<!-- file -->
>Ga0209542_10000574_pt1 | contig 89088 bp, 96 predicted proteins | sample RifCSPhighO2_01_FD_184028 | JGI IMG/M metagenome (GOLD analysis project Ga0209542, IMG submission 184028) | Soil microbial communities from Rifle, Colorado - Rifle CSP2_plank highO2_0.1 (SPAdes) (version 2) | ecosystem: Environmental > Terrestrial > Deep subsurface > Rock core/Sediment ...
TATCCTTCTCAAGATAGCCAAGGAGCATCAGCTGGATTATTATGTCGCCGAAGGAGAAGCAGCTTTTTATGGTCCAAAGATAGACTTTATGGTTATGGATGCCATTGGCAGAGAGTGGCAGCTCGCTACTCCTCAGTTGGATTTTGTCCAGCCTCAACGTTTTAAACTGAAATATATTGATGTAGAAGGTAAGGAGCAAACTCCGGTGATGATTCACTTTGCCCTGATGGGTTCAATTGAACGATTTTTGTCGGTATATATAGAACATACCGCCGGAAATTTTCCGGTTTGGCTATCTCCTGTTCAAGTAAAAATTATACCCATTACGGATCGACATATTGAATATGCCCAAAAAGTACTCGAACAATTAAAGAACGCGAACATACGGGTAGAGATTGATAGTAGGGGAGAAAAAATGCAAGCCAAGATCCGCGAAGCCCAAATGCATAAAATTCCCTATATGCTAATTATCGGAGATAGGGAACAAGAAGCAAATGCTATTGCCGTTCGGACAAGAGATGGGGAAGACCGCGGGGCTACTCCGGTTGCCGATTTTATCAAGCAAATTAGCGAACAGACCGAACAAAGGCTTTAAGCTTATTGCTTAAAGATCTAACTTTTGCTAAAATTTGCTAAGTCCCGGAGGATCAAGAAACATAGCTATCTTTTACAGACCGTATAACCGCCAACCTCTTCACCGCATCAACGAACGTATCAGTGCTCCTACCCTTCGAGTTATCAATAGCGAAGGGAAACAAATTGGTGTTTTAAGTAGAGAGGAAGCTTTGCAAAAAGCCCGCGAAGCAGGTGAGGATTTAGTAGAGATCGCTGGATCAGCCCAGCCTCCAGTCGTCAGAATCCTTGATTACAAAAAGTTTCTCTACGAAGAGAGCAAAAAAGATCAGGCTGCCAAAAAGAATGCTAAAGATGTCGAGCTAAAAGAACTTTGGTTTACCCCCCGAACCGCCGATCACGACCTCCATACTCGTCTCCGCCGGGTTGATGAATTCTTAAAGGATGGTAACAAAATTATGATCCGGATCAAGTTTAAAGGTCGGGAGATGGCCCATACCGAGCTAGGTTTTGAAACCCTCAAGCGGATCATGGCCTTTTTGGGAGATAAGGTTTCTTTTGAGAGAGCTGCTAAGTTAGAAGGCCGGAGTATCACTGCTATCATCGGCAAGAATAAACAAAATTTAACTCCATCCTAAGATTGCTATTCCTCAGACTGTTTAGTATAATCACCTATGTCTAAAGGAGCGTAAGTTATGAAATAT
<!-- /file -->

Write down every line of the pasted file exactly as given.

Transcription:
>Ga0209542_10000574_pt1 | contig 89088 bp, 96 predicted proteins | sample RifCSPhighO2_01_FD_184028 | JGI IMG/M metagenome (GOLD analysis project Ga0209542, IMG submission 184028) | Soil microbial communities from Rifle, Colorado - Rifle CSP2_plank highO2_0.1 (SPAdes) (version 2) | ecosystem: Environmental > Terrestrial > Deep subsurface > Rock core/Sediment ...
TATCCTTCTCAAGATAGCCAAGGAGCATCAGCTGGATTATTATGTCGCCGAAGGAGAAGCAGCTTTTTATGGTCCAAAGATAGACTTTATGGTTATGGATGCCATTGGCAGAGAGTGGCAGCTCGCTACTCCTCAGTTGGATTTTGTCCAGCCTCAACGTTTTAAACTGAAATATATTGATGTAGAAGGTAAGGAGCAAACTCCGGTGATGATTCACTTTGCCCTGATGGGTTCAATTGAACGATTTTTGTCGGTATATATAGAACATACCGCCGGAAATTTTCCGGTTTGGCTATCTCCTGTTCAAGTAAAAATTATACCCATTACGGATCGACATATTGAATATGCCCAAAAAGTACTCGAACAATTAAAGAACGCGAACATACGGGTAGAGATTGATAGTAGGGGAGAAAAAATGCAAGCCAAGATCCGCGAAGCCCAAATGCATAAAATTCCCTATATGCTAATTATCGGAGATAGGGAACAAGAAGCAAATGCTATTGCCGTTCGGACAAGAGATGGGGAAGACCGCGGGGCTACTCCGGTTGCCGATTTTATCAAGCAAATTAGCGAACAGACCGAACAAAGGCTTTAAGCTTATTGCTTAAAGATCTAACTTTTGCTAAAATTTGCTAAGTCCCGGAGGATCAAGAAACATAGCTATCTTTTACAGACCGTATAACCGCCAACCTCTTCACCGCATCAACGAACGTATCAGTGCTCCTACCCTTCGAGTTATCAATAGCGAAGGGAAACAAATTGGTGTTTTAAGTAGAGAGGAAGCTTTGCAAAAAGCCCGCGAAGCAGGTGAGGATTTAGTAGAGATCGCTGGATCAGCCCAGCCTCCAGTCGTCAGAATCCTTGATTACAAAAAGTTTCTCTACGAAGAGAGCAAAAAAGATCAGGCTGCCAAAAAGAATGCTAAAGATGTCGAGCTAAAAGAACTTTGGTTTACCCCCCGAACCGCCGATCACGACCTCCATACTCGTCTCCGCCGGGTTGATGAATTCTTAAAGGATGGTAACAAAATTATGATCCGGATCAAGTTTAAAGGTCGGGAGATGGCCCATACCGAGCTAGGTTTTGAAACCCTCAAGCGGATCATGGCCTTTTTGGGAGATAAGGTTTCTTTTGAGAGAGCTGCTAAGTTAGAAGGCCGGAGTATCACTGCTATCATCGGCAAGAATAAACAAAATTTAACTCCATCCTAAGATTGCTATTCCTCAGACTGTTTAGTATAATCACCTATGTCTAAAGGAGCGTAAGTTATGAAATAT